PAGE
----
One of the most troublesome things about a multiple pregnancy is the abdominal enlargement. The uterus and the abdomen get bigger and bigger so that not only does moving around tend to be clumsy, awkward and quite an effort, but breathing also becomes difficult. It is extremely difficult to breathe when lying down flat, so that even when she goes to sleep a woman should sit in a semi-upright position, propped up with plenty .of pillows or against a special foam-rubber backrest.
Because multiple babies tend to be premature it is essential that everything should be prepared for their arrival long before the expected date. There is an old-fashioned superstition that too much preparation should not be made, but a certain amount of work and preparation must be undertaken. This is especially important since it may be necessary to go into hospital for rest when the abdomen becomes too uncomfortable or it is difficult to manage satisfactorily at home. When a woman is feeling particularly uncomfortable towards the end of a multiple pregnancy she may also suffer from fairly severe indigestion and heartburn and will find that small, frequent meals are a great help.
The main problem with triplets and quads is to keep them in the uterus sufficiently long to enable them to grow large enough. They invariably arrive early and labour is usually easy, smooth and straightforward. Labour begins in exactly the same way as any other labour. The first baby is nearly always a head presentation. It is usually much smaller than a single baby so that the cervix does not have so far to dilate, but as the overdistended uterus will not contract as efficiently as a uterus containing only one baby, labour is usually about the same length as a singleton labour. When the first baby has been delivered, uterine contractions cease for a short time. The doctor carefiilly ascertains the position of the second baby and may manoeuvre it into the correct ppsition if it is lying obliquely or transversely. If contractions have not commenced in 10 or perhaps 20 minutes, he may very gently break the bag of water surrounding the baby so that its head can descend into the pelvis, and then with one or two expulsive contractions the next baby is delivered. The third baby follows in exactly the same way.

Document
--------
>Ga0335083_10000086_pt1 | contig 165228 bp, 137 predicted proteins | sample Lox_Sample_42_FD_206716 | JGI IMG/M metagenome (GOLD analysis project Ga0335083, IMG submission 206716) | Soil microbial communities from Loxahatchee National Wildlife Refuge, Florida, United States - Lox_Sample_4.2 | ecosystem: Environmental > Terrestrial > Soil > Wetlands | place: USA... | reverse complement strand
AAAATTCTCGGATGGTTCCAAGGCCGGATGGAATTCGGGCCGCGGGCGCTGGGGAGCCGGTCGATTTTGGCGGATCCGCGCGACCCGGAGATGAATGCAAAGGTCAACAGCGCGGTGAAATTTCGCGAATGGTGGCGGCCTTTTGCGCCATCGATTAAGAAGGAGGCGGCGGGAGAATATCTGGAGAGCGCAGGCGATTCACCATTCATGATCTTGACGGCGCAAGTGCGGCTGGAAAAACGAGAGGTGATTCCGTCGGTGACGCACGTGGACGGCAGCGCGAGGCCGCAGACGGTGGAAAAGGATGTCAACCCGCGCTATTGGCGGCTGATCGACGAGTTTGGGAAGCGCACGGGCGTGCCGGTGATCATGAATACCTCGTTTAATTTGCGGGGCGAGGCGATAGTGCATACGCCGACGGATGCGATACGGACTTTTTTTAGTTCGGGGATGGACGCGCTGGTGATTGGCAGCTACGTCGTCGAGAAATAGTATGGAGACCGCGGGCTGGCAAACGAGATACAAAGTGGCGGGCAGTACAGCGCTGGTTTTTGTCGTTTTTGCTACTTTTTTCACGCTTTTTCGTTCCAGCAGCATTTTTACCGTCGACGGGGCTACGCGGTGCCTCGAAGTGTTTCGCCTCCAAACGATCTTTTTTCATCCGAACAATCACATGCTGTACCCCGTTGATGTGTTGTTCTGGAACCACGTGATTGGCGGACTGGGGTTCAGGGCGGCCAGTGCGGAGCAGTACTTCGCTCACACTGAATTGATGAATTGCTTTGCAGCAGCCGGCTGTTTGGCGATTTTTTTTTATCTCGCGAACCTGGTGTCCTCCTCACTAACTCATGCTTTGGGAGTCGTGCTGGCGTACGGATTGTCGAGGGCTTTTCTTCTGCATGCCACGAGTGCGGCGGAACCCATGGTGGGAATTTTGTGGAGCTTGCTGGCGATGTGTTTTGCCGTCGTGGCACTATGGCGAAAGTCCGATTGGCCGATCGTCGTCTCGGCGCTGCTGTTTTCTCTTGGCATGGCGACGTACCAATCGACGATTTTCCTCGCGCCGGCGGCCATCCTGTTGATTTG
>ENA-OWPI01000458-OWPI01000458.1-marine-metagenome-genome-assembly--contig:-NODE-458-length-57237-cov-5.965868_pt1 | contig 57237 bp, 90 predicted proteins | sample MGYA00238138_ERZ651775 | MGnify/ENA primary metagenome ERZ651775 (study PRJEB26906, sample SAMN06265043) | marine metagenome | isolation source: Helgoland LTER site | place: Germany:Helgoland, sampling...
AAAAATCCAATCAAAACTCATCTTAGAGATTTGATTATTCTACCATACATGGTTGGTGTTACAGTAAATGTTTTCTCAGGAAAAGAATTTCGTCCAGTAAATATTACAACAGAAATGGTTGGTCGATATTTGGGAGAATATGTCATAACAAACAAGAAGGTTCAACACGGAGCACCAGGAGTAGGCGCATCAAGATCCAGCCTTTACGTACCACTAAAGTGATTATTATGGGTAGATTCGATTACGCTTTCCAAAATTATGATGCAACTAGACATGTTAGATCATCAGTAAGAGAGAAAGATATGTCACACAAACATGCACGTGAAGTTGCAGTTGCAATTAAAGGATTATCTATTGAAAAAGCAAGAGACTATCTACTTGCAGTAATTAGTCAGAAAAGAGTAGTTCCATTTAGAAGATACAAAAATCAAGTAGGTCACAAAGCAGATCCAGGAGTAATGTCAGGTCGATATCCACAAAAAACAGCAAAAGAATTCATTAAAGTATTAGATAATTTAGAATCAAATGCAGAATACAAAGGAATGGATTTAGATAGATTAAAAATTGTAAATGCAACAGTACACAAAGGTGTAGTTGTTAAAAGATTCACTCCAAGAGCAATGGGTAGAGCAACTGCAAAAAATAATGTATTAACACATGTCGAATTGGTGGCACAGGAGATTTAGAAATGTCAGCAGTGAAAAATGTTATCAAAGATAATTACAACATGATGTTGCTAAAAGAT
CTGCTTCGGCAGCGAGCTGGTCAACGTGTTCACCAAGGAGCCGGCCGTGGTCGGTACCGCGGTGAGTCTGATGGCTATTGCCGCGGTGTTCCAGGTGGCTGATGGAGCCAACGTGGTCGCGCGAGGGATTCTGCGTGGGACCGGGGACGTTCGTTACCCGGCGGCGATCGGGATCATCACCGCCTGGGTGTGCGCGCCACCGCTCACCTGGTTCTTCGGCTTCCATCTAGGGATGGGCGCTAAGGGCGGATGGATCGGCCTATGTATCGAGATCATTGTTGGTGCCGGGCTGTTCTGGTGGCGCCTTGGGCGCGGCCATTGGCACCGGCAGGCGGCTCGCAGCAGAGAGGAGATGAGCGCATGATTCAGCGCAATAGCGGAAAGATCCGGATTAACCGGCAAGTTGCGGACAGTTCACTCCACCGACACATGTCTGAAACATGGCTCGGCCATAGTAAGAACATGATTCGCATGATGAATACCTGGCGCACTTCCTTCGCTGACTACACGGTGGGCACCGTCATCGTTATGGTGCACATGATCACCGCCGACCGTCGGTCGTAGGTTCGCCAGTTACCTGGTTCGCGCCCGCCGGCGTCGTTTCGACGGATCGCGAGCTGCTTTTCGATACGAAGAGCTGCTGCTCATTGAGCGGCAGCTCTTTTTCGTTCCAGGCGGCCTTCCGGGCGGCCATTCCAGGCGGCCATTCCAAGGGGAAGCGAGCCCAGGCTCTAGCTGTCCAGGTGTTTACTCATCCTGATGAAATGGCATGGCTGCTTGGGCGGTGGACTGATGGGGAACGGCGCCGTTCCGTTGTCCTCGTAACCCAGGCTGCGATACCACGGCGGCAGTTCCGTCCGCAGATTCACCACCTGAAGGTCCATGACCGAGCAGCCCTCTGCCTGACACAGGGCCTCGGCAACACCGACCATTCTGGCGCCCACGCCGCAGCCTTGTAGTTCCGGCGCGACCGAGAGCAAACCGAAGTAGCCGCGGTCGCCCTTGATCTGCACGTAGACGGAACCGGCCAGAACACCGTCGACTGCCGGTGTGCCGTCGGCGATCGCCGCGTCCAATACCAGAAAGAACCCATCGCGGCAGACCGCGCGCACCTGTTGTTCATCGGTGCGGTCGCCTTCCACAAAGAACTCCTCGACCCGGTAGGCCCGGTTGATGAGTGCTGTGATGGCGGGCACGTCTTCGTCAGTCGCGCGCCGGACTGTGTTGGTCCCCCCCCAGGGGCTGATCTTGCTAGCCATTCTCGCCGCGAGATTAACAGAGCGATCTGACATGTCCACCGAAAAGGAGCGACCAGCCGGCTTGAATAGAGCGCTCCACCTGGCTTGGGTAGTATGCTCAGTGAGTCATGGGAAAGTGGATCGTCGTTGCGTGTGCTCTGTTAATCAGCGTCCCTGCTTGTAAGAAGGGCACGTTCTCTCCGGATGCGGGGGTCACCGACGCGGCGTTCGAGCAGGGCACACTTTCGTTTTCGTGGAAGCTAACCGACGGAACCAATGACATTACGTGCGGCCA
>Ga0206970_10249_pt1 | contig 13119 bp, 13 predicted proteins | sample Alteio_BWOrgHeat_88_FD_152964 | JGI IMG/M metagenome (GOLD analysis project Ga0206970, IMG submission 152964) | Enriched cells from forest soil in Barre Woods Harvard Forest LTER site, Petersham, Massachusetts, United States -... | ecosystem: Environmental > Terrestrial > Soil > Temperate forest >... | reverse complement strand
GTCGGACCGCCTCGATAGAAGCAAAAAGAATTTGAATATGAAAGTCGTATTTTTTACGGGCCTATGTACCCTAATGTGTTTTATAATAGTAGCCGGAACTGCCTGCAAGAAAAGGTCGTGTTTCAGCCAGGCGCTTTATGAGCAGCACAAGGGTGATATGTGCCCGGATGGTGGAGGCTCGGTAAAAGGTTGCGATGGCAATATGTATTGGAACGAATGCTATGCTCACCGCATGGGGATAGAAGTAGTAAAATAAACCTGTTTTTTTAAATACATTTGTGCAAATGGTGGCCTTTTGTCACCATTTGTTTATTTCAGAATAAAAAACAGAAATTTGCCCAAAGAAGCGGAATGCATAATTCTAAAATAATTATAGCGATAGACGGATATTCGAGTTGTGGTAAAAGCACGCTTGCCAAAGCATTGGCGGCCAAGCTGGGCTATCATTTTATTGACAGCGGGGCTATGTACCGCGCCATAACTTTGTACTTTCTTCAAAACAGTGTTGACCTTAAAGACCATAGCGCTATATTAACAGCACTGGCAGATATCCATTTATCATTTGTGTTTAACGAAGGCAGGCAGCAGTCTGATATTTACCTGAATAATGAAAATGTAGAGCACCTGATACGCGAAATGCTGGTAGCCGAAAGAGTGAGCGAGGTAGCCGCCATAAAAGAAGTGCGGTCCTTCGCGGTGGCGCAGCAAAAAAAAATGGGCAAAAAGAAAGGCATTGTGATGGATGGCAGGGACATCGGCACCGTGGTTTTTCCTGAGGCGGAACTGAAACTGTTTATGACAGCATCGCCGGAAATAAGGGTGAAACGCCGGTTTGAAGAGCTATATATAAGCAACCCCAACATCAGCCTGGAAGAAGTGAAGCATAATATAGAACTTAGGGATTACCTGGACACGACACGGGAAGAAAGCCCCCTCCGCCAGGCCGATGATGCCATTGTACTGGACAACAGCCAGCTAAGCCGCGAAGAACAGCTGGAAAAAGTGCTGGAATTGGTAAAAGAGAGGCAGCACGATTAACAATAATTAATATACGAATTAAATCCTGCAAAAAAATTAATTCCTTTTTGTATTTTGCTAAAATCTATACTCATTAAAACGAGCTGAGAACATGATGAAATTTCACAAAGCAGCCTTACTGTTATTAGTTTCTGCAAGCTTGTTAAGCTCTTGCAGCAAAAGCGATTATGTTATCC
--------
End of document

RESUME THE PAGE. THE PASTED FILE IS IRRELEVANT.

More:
It is an almost invariable rule in the delivery of multiple pregnancies that an episiotomy is performed to protect the babies’ heads and not because there is insufficient room. This is done under a local anaesthetic usually just as the first baby is being delivered.
The babies are always smaller than usual but the actual size is relatively unimportant. The really important factor is maturity. For instance, a 2.2 kg. baby who is 3 7 weeks mature is much stronger and fitter and will get on much better than a 3.2 kg. baby who is only 34 weeks mature. Therefore if babies are sufficiently mature, their size is of secondary importance. The babies are resuscitated in the normal manner and nearly always put into incubators. The practice of putting all small babies into incubators is rapidly increasing.
This is because it is much easier to look after and nurse them in an incubator where their whole condition can be seen at a glance and where they are kept at the correct temperature and humidity, and not necessarily because they require oxygen or some other form of high-powered treatment.